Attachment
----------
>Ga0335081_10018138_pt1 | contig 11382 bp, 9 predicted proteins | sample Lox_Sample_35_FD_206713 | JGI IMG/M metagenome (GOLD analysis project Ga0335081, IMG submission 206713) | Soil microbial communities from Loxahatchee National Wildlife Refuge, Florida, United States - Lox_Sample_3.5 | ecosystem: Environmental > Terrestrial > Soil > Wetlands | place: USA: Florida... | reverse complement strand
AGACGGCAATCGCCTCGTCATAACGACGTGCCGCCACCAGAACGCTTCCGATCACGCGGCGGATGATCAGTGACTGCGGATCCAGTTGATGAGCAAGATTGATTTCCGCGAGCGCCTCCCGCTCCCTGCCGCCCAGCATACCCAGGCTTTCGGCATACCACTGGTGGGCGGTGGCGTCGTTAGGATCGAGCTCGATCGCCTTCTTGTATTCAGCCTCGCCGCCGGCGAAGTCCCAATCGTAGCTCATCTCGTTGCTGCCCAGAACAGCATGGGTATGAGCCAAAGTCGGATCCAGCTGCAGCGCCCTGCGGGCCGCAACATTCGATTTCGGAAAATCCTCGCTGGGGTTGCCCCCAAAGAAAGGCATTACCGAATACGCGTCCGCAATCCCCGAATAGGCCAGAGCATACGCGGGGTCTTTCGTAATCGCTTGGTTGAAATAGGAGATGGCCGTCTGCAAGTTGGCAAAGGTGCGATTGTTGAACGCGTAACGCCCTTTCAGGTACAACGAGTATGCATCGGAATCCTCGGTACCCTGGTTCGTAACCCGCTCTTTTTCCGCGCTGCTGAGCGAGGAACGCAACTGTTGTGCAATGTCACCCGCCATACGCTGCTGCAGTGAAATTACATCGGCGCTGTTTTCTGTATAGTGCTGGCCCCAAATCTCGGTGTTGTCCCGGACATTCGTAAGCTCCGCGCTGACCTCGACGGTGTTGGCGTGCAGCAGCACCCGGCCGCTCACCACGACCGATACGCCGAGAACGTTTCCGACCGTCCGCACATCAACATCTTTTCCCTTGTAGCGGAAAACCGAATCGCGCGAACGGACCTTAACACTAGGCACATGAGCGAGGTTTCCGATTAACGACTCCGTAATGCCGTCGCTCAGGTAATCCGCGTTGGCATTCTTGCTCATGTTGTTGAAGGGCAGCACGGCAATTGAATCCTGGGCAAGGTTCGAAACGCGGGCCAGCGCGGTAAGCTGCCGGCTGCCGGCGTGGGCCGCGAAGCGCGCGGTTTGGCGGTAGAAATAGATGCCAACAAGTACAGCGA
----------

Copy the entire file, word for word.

>Ga0335081_10018138_pt1 | contig 11382 bp, 9 predicted proteins | sample Lox_Sample_35_FD_206713 | JGI IMG/M metagenome (GOLD analysis project Ga0335081, IMG submission 206713) | Soil microbial communities from Loxahatchee National Wildlife Refuge, Florida, United States - Lox_Sample_3.5 | ecosystem: Environmental > Terrestrial > Soil > Wetlands | place: USA: Florida... | reverse complement strand
AGACGGCAATCGCCTCGTCATAACGACGTGCCGCCACCAGAACGCTTCCGATCACGCGGCGGATGATCAGTGACTGCGGATCCAGTTGATGAGCAAGATTGATTTCCGCGAGCGCCTCCCGCTCCCTGCCGCCCAGCATACCCAGGCTTTCGGCATACCACTGGTGGGCGGTGGCGTCGTTAGGATCGAGCTCGATCGCCTTCTTGTATTCAGCCTCGCCGCCGGCGAAGTCCCAATCGTAGCTCATCTCGTTGCTGCCCAGAACAGCATGGGTATGAGCCAAAGTCGGATCCAGCTGCAGCGCCCTGCGGGCCGCAACATTCGATTTCGGAAAATCCTCGCTGGGGTTGCCCCCAAAGAAAGGCATTACCGAATACGCGTCCGCAATCCCCGAATAGGCCAGAGCATACGCGGGGTCTTTCGTAATCGCTTGGTTGAAATAGGAGATGGCCGTCTGCAAGTTGGCAAAGGTGCGATTGTTGAACGCGTAACGCCCTTTCAGGTACAACGAGTATGCATCGGAATCCTCGGTACCCTGGTTCGTAACCCGCTCTTTTTCCGCGCTGCTGAGCGAGGAACGCAACTGTTGTGCAATGTCACCCGCCATACGCTGCTGCAGTGAAATTACATCGGCGCTGTTTTCTGTATAGTGCTGGCCCCAAATCTCGGTGTTGTCCCGGACATTCGTAAGCTCCGCGCTGACCTCGACGGTGTTGGCGTGCAGCAGCACCCGGCCGCTCACCACGACCGATACGCCGAGAACGTTTCCGACCGTCCGCACATCAACATCTTTTCCCTTGTAGCGGAAAACCGAATCGCGCGAACGGACCTTAACACTAGGCACATGAGCGAGGTTTCCGATTAACGACTCCGTAATGCCGTCGCTCAGGTAATCCGCGTTGGCATTCTTGCTCATGTTGTTGAAGGGCAGCACGGCAATTGAATCCTGGGCAAGGTTCGAAACGCGGGCCAGCGCGGTAAGCTGCCGGCTGCCGGCGTGGGCCGCGAAGCGCGCGGTTTGGCGGTAGAAATAGATGCCAACAAGTACAGCGA